AMY GOODMAN: What evidence do you have that the U.S. Government is supporting the anti-Aristide forces?
MAXINE WATERS: Well, I guess a few days ago there was an article that appeared in "The New York Times" with a so-called anonymous — someone in the State Department having, you know, sent a trial balloon up saying that something was going to have to be done in Haiti, and it was possible that the State Department could support the ouster. Well, not only did you see that kind of a statement coming out of the State Department, I noticed that each of the releases that they had done over the past several weeks kept suggesting that everything that was going on, all of the problems were the fault of the president, and they were literally giving out misinformation. Well, Mr. Noriega, of course, was the chief of staff to Senator Jesse Helms, who was basically a Haiti — well, hated Haiti, and they have always worked against Haiti, and Mr. Noriega, is now in charge of that policy. And I think it’s because of him — I really believe it’s because of him that these statements keep coming out of the State Department, and I think that Colin Powell was focused on Afghanistan and Iraq, and I have been communicating with him recently, and I have asked him to pay more attention. I have talked to him about Andy Apaid, who is leading the group of 184. And the Latest statement from him that came out of the state department was much more balanced. I am hopeful that he will move Noriega out of the way so that we can get behind the Caricom proposal and try to make sense out of it and give help. It appears that that’s the direction that Colin Powell is moving in.
AMY GOODMAN: We know the history of the United States in the previous coup in Haiti. Aristide forced out for three years, 1991 to 1994. It turned out that the leader of the paramilitary death squad, the F.R.A.P.P, Emmanuel Constance was on the payroll of the Defense Intelligence Agency, and as President Clinton was saying we have to go off the murderers and the rapists and thugs in Haiti, justifying why the U.S. was moving in. It turned out on his own government’s payroll was the leader that he was talking about. And now he walks free in the United States, most likely here in New York in Queens.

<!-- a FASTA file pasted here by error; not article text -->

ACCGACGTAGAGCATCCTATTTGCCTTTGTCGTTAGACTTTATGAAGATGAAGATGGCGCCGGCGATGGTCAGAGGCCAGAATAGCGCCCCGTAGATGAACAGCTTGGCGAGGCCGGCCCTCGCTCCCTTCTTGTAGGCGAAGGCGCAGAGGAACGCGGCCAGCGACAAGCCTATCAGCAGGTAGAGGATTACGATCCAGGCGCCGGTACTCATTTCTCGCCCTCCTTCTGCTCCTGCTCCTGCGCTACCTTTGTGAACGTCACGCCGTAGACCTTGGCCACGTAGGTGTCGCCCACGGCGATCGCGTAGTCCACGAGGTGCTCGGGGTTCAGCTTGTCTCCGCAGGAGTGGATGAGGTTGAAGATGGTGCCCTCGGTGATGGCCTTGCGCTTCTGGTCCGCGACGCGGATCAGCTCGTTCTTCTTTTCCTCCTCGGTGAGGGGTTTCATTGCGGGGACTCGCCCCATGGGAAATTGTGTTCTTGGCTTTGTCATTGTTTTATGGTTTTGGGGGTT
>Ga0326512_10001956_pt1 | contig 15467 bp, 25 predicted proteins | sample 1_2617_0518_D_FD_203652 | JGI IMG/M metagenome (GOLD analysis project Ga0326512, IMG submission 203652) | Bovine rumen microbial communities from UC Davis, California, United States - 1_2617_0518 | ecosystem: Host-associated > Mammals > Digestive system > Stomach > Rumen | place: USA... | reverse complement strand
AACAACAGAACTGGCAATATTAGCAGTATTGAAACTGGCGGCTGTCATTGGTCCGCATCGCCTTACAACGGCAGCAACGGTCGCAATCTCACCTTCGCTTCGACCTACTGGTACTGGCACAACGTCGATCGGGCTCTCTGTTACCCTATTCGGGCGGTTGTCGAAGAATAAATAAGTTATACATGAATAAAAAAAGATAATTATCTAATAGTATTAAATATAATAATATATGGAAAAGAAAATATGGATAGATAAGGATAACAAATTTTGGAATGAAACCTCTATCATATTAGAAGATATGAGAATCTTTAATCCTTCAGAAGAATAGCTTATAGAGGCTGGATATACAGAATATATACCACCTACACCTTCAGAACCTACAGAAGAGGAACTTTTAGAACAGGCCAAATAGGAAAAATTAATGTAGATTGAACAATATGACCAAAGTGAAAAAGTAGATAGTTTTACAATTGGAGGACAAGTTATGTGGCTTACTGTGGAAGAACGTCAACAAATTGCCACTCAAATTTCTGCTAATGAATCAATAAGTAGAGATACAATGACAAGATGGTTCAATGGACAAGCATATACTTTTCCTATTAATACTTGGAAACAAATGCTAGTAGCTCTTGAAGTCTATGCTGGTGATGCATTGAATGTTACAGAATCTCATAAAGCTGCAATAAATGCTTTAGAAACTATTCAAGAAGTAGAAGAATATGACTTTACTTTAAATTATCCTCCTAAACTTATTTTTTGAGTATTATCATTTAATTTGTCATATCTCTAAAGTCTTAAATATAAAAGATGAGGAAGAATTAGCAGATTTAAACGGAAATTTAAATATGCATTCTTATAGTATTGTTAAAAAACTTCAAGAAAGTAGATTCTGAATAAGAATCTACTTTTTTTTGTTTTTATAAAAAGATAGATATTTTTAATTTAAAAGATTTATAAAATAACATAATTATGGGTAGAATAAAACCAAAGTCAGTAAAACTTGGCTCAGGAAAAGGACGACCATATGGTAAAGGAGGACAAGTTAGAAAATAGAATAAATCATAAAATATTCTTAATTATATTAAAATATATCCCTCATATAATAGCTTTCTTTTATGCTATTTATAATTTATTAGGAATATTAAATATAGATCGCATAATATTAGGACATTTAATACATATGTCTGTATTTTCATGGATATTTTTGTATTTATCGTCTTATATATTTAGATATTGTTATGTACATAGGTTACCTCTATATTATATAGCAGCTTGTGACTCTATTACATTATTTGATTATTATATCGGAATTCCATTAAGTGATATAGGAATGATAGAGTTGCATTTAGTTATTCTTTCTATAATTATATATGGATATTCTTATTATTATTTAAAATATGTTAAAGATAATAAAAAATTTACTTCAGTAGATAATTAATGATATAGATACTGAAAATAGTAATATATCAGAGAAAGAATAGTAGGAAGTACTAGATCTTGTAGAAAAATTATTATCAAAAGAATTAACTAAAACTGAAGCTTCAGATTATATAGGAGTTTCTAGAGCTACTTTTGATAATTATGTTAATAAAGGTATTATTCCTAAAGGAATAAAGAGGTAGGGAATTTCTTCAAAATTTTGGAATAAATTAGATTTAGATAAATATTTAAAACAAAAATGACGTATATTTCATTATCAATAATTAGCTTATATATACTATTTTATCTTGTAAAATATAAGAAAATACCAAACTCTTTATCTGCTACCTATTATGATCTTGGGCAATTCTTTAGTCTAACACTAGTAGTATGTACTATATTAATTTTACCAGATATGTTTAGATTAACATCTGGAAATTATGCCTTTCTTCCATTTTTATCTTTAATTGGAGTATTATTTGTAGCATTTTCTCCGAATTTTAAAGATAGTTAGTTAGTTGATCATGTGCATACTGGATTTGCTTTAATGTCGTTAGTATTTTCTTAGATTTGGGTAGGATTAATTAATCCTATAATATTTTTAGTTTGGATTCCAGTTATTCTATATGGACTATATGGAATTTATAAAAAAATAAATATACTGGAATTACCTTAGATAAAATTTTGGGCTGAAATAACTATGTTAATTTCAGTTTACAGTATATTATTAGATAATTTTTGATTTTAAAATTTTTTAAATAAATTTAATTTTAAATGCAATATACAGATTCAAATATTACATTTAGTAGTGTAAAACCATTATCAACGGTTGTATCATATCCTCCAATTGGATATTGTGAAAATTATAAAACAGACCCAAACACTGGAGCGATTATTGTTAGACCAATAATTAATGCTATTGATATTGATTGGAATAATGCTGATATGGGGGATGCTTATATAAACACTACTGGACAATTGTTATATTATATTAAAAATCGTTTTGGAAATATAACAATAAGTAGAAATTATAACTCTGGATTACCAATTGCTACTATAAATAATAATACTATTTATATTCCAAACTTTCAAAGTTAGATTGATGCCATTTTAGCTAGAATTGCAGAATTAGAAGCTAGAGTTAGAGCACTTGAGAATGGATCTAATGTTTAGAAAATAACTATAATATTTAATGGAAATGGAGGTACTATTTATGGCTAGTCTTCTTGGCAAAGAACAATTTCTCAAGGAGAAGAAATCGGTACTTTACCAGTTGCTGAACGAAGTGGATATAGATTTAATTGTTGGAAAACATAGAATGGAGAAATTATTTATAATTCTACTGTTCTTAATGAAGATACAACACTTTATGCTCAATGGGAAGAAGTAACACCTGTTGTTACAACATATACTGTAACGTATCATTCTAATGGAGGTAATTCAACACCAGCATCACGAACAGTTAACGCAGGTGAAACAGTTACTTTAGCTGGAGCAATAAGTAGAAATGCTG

MAXINE WATERS: Yes, that is true. He is on the streets of New York. And that sad history is a history that we in America have within ashamed of. Not only have we supported dictators in Haiti, Papa Doc and Baby Doc Duvalier. The C.I.A. has always had a hand. And we’ve had people like Constance on the payroll. I really believe that despite the fact that we worked very, very hard to get President Clinton involved in Haiti, and supporting the return of President Aristide to Haiti, as someone said yesterday, the job was not finished. What we did was simply put him back there, but we have allowed the embargo against Haiti to literally choke that country, not only has he not gotten the support from the State Department, the World Bank, removed itself, basically, from Haiti. It took us years to get the I.D.B. to pay attention, and to appropriate the dollars that had supported for Haiti, and still that money has not gotten to the government. They’re still waiting on certain conditions to be met. So, president Clinton, even though he certainly did do the right thing, we should have stayed longer. In support of Haiti. We should have given more support to the training, and development and expansion of the police force, and so, the job was just half done. They’re at great risk now.
AMY GOODMAN: Congress member Maxine Waters, I was wondering if you would stay on the line with us as we head even further south from Haiti to Venezuela, looking to see if there are any connections when it comes to U.S. Policy towards these two countries.